What a Dollar Buys

Digging through a drawer, I came across this dollar bill:

I don't remember when I got it, so it must have been a while ago, but it's as pertinent today as every, unfortunately.

Wednesday, February 14, 2018

A Restroom Dialogue

Most restaurants restrooms are somewhat generic. If you're lucky, they're clean and functional. They're not a place you go for art or even decor, really. The operators of the businesses are trusting their customers to not steal or trash the place, and that tends to keep the removable objects to a minimum.

With that as context, here's something I recently saw on the wall inside one of the restrooms in a small restaurant/coffeeshop in Saint Paul:

It's a board, about four feet in width. Note the handwriting five lines from the top on the upper right side. Here's a close-up of that part:

Finally, there are two other, identical signs attached on the left and right sides of the board that look like this:

(A computer-generated sign that reads: Dear Righteous Vandal, I am all for freedom and everyone having an opinion. However, I pay thousands of dollars per month for this space, not you. Inserting your opinion by permanent marker on my property and in my space is is not only cowardly (hiding in a public bathroom) but illegal. So you virtuous vandal and "child of your mom," I am sure she would be just as disappointed in you and baffled by your selfish choice as I am. Seeing as you enjoy writing, you can make the check out to [name] for the $170 piece of art you ruined. I will wait.)

Needless to say, I was a bit surprised when I saw this. I actually saw the orange zigzag frame first, then read the "dear righteous vandal" text, and then finally noticed the handwriting on the larger text.

I had never noticed the four-foot board before, and I personally would not consider a bunch of Times Roman text set at a fairly hard-to-read width and printed on a board as artwork, per se. But, no, I would not — at least at my current age — consider writing on a sign like this in a restroom, even if I disagreed with the sentiment. (Well, maybe if it was fascist or something, but I like to think I wouldn't be in that restroom to start with.)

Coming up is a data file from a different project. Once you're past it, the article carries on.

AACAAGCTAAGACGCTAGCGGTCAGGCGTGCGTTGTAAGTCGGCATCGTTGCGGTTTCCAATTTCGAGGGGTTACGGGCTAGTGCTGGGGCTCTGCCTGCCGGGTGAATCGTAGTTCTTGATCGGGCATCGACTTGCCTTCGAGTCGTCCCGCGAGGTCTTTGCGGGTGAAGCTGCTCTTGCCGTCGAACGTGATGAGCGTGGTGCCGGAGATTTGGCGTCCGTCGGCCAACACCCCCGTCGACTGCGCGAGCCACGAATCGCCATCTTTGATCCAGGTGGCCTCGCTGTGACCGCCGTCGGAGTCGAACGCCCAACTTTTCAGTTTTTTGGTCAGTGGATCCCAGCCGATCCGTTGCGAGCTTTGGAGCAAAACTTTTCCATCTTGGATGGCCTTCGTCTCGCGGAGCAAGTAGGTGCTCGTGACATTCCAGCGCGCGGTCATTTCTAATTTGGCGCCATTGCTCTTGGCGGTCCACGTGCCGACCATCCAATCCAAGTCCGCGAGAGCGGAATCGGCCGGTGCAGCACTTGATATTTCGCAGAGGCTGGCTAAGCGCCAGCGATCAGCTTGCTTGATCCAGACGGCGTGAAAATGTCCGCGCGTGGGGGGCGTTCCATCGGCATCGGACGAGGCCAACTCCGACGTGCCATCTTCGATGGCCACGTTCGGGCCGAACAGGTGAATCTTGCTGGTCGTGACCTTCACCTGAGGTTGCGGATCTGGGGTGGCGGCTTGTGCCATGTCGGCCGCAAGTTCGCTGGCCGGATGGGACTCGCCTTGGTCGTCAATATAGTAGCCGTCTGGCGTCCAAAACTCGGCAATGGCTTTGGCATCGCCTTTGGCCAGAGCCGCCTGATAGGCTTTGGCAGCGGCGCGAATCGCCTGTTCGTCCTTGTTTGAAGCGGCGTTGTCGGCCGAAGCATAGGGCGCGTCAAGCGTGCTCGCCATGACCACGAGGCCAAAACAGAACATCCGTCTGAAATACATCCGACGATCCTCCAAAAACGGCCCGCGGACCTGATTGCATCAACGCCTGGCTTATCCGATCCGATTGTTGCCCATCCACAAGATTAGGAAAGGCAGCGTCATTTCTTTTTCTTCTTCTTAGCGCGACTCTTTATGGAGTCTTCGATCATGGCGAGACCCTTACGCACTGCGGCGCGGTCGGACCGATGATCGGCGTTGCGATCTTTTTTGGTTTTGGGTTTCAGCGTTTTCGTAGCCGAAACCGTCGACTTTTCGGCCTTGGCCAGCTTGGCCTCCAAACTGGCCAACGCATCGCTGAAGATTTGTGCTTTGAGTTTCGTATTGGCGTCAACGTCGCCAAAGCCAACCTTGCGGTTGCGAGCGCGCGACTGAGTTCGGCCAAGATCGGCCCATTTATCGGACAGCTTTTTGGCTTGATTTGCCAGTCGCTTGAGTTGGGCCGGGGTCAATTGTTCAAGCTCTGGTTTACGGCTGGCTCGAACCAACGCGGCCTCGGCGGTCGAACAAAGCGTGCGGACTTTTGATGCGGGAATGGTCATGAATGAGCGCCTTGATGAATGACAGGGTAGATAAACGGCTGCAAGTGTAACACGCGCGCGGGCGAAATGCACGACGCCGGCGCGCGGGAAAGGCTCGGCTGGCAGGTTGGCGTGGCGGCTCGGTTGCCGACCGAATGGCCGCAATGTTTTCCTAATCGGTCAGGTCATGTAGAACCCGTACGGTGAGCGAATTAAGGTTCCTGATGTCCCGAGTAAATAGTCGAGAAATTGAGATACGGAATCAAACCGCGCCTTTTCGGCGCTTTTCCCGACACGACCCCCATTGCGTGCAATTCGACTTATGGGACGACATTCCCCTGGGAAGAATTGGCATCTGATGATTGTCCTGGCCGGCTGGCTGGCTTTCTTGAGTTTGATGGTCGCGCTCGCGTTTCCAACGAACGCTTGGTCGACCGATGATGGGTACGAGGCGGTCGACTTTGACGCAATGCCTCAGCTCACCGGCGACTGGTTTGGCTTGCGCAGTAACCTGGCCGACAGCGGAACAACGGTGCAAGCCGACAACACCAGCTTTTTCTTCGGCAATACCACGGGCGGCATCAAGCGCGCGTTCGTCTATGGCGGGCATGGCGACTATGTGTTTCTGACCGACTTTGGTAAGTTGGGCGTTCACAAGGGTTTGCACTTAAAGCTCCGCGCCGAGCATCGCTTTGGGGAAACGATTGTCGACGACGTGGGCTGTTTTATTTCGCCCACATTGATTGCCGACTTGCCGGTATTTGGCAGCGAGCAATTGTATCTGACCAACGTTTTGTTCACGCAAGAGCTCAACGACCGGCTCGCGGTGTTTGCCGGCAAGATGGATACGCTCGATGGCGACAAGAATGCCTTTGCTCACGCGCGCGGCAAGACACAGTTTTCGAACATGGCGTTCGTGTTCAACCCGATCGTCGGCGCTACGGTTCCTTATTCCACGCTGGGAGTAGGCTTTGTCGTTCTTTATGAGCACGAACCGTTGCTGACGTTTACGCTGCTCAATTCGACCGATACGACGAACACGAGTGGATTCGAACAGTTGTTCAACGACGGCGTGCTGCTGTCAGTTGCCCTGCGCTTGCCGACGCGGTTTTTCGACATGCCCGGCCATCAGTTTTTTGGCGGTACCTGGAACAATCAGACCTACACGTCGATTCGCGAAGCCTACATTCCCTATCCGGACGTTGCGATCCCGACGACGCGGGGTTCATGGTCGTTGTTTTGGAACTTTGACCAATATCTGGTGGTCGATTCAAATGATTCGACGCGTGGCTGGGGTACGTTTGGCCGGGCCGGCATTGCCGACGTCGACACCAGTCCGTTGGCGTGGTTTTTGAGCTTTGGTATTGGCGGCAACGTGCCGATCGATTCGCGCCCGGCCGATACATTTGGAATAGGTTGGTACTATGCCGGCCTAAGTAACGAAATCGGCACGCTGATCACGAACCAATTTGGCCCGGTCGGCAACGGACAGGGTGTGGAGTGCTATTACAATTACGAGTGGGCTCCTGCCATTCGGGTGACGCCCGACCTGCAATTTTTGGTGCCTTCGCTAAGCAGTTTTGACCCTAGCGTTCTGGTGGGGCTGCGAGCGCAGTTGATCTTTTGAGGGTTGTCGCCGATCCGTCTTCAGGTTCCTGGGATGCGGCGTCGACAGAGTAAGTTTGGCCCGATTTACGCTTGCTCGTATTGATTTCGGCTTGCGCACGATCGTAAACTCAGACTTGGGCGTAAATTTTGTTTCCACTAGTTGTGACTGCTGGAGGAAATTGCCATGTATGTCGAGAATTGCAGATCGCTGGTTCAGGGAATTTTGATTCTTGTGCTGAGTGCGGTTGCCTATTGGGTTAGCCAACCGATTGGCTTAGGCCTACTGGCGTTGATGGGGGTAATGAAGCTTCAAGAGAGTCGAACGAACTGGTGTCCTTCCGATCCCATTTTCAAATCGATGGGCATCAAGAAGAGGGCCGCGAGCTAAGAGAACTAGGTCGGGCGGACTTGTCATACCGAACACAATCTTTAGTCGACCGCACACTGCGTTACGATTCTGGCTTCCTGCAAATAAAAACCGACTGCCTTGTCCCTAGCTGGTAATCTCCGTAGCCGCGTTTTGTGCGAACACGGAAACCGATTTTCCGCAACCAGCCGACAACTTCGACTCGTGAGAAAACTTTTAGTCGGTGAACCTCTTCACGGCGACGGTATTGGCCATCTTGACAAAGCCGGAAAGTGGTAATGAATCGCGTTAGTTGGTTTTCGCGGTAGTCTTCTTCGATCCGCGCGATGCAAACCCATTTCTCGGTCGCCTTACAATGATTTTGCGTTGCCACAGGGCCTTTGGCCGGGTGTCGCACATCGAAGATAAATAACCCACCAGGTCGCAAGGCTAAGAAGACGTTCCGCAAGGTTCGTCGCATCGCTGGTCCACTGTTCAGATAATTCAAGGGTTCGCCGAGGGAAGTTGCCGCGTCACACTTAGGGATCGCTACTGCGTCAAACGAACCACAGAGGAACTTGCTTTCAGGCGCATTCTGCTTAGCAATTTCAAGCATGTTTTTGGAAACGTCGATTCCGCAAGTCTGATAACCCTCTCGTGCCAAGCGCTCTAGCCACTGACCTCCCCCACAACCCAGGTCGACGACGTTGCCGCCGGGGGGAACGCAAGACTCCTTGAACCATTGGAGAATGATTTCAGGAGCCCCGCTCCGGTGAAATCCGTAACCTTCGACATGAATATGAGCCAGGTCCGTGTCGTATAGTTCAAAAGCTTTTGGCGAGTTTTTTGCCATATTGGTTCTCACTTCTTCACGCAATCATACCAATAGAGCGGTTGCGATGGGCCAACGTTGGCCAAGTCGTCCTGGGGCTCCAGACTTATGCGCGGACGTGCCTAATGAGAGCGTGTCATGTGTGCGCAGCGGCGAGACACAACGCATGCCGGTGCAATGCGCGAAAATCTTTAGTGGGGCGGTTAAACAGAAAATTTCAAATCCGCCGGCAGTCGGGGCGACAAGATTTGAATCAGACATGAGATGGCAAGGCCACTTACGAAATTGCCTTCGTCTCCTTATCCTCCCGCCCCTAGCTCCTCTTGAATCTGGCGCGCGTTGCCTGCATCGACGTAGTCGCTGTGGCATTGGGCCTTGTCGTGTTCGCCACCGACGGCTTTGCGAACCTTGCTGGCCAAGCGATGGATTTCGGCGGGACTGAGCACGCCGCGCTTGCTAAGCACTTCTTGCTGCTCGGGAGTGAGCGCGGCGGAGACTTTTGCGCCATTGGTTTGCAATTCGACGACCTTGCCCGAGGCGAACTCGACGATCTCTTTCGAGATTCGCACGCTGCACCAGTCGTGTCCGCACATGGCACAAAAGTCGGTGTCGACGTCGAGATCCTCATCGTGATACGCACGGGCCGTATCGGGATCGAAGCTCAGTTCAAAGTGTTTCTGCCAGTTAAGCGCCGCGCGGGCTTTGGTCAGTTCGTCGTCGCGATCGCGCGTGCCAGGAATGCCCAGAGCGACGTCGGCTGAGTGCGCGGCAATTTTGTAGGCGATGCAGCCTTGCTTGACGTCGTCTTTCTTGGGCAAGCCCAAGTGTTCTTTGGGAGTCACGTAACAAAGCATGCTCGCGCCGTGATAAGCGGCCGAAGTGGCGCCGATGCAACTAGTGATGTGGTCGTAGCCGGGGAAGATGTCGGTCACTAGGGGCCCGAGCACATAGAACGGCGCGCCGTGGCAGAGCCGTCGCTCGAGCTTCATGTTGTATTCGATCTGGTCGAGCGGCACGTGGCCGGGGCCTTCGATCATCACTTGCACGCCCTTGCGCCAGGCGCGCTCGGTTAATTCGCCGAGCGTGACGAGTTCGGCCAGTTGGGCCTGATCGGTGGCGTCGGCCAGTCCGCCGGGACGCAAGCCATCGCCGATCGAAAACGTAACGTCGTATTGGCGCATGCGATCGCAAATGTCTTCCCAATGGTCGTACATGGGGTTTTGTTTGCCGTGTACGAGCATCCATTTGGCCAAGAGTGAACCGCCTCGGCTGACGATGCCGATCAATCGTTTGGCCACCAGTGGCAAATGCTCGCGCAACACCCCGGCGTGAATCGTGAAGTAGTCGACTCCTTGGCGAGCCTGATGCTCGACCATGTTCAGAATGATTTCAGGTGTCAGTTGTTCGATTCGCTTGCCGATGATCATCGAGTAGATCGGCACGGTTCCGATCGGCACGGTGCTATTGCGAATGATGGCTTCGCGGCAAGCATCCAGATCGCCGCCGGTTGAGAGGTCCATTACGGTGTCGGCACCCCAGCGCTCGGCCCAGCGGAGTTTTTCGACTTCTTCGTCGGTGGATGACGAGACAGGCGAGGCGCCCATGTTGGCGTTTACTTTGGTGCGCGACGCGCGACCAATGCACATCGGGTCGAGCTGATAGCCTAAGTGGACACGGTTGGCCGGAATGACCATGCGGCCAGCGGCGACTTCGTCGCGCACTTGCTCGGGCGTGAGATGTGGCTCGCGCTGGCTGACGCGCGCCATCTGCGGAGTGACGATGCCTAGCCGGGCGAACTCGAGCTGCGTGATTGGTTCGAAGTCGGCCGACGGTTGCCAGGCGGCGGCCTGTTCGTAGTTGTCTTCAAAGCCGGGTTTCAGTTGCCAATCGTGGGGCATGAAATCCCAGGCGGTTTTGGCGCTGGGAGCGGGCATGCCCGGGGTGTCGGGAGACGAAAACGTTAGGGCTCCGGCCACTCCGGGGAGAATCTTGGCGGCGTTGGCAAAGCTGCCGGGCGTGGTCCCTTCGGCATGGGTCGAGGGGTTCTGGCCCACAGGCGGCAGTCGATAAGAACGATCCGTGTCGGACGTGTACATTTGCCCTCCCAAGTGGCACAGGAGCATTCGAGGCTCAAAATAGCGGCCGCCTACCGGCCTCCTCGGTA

At the same time, this interaction between a proprietor and a customer makes for a unique bit of art all on its own, an installation about the nature of private property and free expression.

It made for a thoughtful visit to the restroom.

Tuesday, February 13, 2018

Four Degrees, Six Meters

Two climate change thoughts for today.

From Inside Climate News: the last time Earth was as warm as it is now was about 125,000 years ago. Sea level was 6 meters higher then than it is today. The story focuses on the acceleration of sea-level rise. And that's at our current level of warming.

Which makes this map of what a 4°C-warmer world will look like — originally published in New Scientist in 2009 — newly relevant:

Clicking the image will let you see it larger, but if it's still not large enough there, check it out on

I notice that Minnesota is on the desert fringe. All of China and almost all of the U.S., India, South America, and Africa are basically uninhabitable. And people are growing food in part of Antarctica. Imagine the migration of billions of people (and probably mass deaths) that would happen in this scenario.

Why is anything else we humans are dealing with important?

Monday, February 12, 2018

A Lament

Here's something we can agree on:

If there was ever a post that fits into my Life in the Age of the Interweb category, this is it.

Sunday, February 11, 2018


I've written before about my thoughts on pride. I recently saw this graphic, which fits well with that post:


I can live without the colorful circle graphic (not sure what that's supposed to be), but the underlying drawing and the main sentence speak for me.

Saturday, February 10, 2018

Ellsberg and the Garbage Dump

The other day, I caught part of a conversation with Daniel Ellsberg that was broadcast in the evening on NPR. I can't find the show now, but this article in New York magazine covers the topic I want to mention.